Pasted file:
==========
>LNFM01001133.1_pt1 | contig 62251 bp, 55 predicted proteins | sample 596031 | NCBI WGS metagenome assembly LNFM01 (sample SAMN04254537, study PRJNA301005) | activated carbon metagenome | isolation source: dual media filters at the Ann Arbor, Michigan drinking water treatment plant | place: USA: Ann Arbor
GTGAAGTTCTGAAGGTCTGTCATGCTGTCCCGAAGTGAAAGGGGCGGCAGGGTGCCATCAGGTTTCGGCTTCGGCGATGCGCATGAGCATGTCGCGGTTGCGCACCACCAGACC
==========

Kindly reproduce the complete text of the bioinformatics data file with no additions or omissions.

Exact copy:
>LNFM01001133.1_pt1 | contig 62251 bp, 55 predicted proteins | sample 596031 | NCBI WGS metagenome assembly LNFM01 (sample SAMN04254537, study PRJNA301005) | activated carbon metagenome | isolation source: dual media filters at the Ann Arbor, Michigan drinking water treatment plant | place: USA: Ann Arbor
GTGAAGTTCTGAAGGTCTGTCATGCTGTCCCGAAGTGAAAGGGGCGGCAGGGTGCCATCAGGTTTCGGCTTCGGCGATGCGCATGAGCATGTCGCGGTTGCGCACCACCAGACC